Ground-level (tropospheric) ozone (O3) exists at a natural background level but is also produced when nitrogen oxides (NOx) and volatile organic compounds from vehicle emissions, petrol fumes, industrial processes solvents, and other human-made sources react in the presence of sunlight. It is the primary component of photochemical smog.
Ozone also occurs naturally in the stratosphere, where it protects us from ultraviolet radiation – this ozone occasionally can mix downwards to ground level.
Because sunlight and warmth are required for the chemical reactions that form ground-level ozone, peak concentrations often occur in summer when daylight hours are longer and temperatures are higher. Since the precursors for ozone can travel downwind from their sources before they react with sunlight, ozone concentrations can be high many kilometres from the precursor emissions’ sources.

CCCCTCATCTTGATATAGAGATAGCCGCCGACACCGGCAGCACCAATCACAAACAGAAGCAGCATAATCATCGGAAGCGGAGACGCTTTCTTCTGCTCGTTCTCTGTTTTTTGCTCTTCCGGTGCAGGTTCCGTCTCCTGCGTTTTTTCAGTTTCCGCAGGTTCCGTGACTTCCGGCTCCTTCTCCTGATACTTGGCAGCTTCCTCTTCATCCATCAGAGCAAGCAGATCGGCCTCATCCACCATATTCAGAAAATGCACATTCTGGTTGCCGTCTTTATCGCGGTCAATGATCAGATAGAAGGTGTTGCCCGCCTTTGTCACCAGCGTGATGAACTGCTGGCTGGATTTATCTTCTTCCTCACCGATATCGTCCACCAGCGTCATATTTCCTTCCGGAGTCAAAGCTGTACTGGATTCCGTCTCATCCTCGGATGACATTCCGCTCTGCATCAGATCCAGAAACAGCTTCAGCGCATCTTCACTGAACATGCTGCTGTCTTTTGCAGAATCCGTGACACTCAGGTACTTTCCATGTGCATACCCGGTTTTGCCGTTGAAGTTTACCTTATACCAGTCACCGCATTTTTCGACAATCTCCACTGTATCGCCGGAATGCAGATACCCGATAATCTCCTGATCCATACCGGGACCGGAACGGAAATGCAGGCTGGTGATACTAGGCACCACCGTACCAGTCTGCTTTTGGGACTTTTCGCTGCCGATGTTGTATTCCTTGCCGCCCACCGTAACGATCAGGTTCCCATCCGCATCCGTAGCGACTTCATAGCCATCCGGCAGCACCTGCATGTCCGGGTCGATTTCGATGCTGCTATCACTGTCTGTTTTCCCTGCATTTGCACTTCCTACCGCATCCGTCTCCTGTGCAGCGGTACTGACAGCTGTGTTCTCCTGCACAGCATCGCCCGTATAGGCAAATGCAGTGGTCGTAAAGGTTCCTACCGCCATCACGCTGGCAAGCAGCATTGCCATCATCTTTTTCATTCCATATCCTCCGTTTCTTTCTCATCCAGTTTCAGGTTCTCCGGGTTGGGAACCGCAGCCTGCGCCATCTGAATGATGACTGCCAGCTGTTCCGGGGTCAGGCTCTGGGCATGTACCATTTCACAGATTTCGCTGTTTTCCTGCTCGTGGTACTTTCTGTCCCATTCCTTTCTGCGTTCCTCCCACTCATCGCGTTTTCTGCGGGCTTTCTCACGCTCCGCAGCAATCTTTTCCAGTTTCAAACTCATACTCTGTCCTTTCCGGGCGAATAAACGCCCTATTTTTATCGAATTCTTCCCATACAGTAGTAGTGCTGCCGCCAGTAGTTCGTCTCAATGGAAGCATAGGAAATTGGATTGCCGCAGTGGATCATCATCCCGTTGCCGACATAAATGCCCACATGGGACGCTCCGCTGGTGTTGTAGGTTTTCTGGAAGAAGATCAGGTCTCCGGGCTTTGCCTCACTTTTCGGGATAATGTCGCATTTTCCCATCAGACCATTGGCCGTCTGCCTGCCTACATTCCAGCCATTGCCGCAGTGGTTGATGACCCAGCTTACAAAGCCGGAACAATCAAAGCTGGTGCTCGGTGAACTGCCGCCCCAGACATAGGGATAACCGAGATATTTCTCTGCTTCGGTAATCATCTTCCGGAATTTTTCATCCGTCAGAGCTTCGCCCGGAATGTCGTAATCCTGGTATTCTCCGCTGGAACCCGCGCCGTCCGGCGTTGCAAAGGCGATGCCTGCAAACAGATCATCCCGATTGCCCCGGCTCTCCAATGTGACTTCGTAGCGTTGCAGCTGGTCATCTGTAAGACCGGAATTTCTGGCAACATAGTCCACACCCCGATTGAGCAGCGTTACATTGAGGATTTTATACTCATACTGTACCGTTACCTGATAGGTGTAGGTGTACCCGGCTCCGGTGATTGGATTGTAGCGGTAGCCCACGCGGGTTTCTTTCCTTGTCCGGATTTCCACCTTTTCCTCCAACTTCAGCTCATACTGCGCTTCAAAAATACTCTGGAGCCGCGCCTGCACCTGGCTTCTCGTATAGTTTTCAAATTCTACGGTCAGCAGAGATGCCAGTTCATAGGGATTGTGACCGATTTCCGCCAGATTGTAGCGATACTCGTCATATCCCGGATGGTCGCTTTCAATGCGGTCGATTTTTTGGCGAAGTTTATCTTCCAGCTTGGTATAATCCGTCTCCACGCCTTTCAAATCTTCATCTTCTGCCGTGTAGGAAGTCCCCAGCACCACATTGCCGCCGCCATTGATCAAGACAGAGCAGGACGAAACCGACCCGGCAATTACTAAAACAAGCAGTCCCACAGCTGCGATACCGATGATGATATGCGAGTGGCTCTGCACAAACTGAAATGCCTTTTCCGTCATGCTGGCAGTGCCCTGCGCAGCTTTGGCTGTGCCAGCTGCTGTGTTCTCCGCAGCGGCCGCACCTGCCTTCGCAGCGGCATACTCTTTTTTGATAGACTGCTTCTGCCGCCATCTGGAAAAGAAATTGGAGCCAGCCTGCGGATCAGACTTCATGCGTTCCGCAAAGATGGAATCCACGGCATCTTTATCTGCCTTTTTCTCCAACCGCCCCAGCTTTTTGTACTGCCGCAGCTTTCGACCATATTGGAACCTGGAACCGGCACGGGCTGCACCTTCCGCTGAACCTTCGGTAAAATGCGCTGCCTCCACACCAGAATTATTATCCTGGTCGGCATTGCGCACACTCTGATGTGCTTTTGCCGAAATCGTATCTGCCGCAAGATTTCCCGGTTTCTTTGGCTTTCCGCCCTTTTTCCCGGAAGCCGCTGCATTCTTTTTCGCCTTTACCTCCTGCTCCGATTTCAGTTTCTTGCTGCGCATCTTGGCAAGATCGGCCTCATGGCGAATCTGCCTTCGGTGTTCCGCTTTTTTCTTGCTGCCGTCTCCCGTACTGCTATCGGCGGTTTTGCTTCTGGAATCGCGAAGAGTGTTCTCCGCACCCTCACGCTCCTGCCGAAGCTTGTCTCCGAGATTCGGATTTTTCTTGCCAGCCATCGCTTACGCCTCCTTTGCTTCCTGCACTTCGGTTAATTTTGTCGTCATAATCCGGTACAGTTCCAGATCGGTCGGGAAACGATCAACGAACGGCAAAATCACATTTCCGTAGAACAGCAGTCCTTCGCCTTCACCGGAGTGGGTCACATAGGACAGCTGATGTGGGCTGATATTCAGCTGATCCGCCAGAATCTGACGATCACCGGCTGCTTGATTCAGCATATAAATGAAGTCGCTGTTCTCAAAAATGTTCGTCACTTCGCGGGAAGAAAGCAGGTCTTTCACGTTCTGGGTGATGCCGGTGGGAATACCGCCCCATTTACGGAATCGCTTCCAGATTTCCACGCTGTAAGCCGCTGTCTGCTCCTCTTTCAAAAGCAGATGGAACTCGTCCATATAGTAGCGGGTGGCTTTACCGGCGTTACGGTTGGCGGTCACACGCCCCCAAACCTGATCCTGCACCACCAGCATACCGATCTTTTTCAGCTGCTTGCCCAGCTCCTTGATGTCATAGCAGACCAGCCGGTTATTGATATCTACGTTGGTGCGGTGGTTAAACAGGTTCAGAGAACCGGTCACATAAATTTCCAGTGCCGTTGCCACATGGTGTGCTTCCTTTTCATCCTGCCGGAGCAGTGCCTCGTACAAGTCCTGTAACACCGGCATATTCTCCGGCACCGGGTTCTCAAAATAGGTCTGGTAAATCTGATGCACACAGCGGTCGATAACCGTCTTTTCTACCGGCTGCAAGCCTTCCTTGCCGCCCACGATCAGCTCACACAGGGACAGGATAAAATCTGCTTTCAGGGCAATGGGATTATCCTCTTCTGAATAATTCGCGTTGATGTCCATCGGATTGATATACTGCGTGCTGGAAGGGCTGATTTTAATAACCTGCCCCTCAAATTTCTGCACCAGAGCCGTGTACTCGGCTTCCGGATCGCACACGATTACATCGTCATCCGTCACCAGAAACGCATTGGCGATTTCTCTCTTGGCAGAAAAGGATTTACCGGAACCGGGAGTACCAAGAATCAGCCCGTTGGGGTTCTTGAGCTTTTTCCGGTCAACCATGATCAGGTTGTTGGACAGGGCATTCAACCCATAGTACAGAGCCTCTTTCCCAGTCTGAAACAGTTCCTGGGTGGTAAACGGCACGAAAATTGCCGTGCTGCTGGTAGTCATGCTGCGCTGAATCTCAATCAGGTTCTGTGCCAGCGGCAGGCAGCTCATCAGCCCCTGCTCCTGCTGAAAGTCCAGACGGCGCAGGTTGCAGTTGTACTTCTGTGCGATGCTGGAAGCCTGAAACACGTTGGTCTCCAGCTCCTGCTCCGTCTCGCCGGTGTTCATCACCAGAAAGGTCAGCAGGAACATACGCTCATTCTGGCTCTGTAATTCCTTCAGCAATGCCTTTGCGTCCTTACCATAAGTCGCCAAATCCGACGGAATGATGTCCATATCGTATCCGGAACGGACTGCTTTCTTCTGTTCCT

Exposure to high concentrations of ozone can cause respiratory health problems and is linked to cardiovascular health problems and mortality. It can also damage vegetation.
More information on this dataset and how it relates to our environmental reporting indicators and topics can be found in the attached data quality pdf.
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Imported on Nov. 20, 2019